A couple of weeks ago I dropped you off at Kindergarten and I cried as walked out the door. I didn’t cry because I was worried you were going to need me, but because I knew that you wouldn’t. I stood awkwardly next to you in the drop off line, waiting for the doors to open. It was like standing next to a grown woman waiting to be called into a business meeting. Never has anyone been as prepared for anything as you were to be released into that school.
You didn’t need me to walk in with you, but you knew it was something I needed to do – to walk you in and make sure you made it to your little desk with your little playdough that you poked at with eyes that said, “When do we get to the calculus?”
Since that first day you’ve come home and given me the play by play of every single thing that happened, including details like names, addresses and blood types of all your new friends. Once you came home slightly distraught because you had gotten in trouble. “It wasn’t my fault,” you reasoned. “How am I supposed to know how everyone is feeling at rest time if I don’t sit up and yell across the room and ask them?”
You come home eager to practice whatever you learned that day, even if it’s something you’ve already mastered – which is pretty much everything.
At home you are the peacemaker. Between your sisters, between me and my alternate personality, Angry Mom Who Has Had Enough. You see me start to lose it and you’ll put your arm around whichever sister is about to get it and walk them into the other room speaking calmly and lovingly. Last week you gave Hadley two of your “moneys” because she felt sad. Many times I’ll get out of the shower to find you’ve made my bed.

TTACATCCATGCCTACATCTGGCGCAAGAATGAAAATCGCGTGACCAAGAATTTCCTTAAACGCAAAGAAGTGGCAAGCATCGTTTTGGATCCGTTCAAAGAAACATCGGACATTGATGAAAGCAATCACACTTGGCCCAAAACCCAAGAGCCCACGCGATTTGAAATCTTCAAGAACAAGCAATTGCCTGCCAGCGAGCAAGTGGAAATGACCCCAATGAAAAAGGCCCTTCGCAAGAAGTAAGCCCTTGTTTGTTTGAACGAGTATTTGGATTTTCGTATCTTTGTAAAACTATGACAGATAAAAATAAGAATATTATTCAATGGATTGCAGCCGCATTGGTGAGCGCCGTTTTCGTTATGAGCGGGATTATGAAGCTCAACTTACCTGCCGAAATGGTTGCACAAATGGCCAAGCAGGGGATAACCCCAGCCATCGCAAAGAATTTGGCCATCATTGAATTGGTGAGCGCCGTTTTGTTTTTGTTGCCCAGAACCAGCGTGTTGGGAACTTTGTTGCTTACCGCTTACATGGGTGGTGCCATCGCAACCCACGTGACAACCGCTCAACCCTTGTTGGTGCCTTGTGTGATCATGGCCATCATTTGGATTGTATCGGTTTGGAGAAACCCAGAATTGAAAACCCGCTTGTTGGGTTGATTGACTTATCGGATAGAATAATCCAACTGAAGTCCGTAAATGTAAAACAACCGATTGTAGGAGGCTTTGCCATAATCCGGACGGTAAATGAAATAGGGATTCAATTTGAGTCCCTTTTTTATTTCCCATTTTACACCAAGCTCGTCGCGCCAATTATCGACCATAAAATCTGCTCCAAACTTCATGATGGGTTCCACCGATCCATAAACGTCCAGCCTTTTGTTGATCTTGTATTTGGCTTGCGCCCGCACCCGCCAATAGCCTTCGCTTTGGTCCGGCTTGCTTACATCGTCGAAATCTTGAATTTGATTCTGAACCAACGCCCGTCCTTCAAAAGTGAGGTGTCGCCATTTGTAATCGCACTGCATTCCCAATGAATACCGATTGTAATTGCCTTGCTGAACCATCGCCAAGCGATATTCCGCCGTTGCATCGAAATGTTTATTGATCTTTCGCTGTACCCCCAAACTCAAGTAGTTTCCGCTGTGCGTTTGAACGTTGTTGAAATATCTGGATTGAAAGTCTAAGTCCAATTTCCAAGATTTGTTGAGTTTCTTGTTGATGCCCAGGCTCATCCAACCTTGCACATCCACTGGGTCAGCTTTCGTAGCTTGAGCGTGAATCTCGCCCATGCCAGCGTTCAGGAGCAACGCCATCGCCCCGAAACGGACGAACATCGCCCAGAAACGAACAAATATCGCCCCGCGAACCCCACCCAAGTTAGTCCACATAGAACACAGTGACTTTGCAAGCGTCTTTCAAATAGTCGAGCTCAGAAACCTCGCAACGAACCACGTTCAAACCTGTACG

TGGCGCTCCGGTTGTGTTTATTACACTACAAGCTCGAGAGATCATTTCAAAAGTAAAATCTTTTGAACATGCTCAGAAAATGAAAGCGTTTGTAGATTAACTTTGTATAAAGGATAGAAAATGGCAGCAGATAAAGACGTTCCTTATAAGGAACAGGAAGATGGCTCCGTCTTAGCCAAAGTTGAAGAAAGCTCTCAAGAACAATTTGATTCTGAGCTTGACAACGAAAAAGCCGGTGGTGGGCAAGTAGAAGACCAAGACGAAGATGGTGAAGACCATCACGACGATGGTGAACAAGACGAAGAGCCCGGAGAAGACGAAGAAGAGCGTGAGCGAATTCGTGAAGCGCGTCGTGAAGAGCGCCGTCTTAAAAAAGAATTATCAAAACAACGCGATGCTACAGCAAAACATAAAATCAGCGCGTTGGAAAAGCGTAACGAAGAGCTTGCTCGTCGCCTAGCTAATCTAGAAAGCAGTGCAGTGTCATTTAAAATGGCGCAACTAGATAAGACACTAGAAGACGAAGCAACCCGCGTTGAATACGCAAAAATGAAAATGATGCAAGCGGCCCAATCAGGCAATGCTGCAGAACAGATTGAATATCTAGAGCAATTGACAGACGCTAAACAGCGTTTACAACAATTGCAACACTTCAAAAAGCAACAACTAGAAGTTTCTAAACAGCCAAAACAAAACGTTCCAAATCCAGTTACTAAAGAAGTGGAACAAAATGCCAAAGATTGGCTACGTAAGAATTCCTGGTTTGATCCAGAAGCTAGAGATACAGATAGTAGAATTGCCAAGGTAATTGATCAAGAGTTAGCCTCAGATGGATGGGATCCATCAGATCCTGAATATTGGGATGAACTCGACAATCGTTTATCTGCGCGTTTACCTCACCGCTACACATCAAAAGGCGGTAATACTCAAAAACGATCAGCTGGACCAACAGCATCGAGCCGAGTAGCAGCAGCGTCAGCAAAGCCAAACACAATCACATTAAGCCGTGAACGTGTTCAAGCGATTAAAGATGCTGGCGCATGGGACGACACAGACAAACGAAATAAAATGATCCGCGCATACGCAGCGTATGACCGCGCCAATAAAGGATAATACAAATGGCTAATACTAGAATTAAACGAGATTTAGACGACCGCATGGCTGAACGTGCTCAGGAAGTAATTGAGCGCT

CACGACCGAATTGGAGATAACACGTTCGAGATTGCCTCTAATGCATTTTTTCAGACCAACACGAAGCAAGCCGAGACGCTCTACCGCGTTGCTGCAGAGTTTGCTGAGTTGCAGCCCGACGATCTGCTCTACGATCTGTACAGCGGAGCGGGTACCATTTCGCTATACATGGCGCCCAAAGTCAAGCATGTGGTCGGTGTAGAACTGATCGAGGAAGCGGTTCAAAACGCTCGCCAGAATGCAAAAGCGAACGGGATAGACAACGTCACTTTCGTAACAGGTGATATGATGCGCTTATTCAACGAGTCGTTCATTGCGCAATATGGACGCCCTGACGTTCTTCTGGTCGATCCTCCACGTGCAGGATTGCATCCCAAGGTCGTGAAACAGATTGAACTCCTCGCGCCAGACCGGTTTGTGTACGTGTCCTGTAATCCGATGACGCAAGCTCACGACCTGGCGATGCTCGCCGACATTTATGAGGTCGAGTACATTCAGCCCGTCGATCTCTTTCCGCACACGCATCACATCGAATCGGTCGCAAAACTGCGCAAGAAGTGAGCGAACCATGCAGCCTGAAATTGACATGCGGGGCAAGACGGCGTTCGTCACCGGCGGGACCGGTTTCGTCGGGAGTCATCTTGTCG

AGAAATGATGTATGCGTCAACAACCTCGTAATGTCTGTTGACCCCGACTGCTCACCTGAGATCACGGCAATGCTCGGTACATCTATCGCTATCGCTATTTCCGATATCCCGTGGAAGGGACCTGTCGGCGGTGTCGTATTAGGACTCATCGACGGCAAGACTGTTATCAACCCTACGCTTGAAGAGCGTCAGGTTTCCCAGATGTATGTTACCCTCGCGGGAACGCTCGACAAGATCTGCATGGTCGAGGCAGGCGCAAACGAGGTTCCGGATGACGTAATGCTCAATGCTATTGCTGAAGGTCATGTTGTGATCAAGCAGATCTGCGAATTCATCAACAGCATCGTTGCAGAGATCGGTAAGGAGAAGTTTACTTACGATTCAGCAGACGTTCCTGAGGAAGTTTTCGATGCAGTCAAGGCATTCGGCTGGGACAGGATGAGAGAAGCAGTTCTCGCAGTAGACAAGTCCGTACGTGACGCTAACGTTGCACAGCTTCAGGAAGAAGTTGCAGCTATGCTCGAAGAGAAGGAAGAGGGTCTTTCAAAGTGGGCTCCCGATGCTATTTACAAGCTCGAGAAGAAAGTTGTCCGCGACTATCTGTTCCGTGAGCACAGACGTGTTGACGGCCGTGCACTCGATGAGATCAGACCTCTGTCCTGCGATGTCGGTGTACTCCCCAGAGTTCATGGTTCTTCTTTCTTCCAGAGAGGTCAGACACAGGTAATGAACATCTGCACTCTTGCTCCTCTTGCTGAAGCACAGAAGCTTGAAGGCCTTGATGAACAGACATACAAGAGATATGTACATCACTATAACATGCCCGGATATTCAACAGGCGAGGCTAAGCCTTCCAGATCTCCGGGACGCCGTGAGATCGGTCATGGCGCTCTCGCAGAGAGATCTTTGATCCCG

You like to eat “girled” cheese and you tell me nickels, dimes and quarters are “sirvel”. You love to pick out what you’re going to wear every morning; your personal style is a cross between 17th century royalty and homeless person.
You like to pretend to make commercials at the dining room table; you’ll take a slow bite of something, close your eyes in ecstasy and whisper, “So… serious.”
You’ve also started doing what I can only describe as 80’s aerobics competition dance moves around the house, pursing out your lips and going full throttle, as we all laugh to the point of tears. Your eyes sparkle and you literally radiate happiness every time you make someone laugh.
You make me be a better Mom, you make me be a better person. I love your energy, your humor and your sweet little tender heart. Your sisters are so lucky to have you, your friends are lucky to have you, and I thank the universe every day that I am lucky enough to have you as my daughter.
Happy 6th birthday. You are on to great things.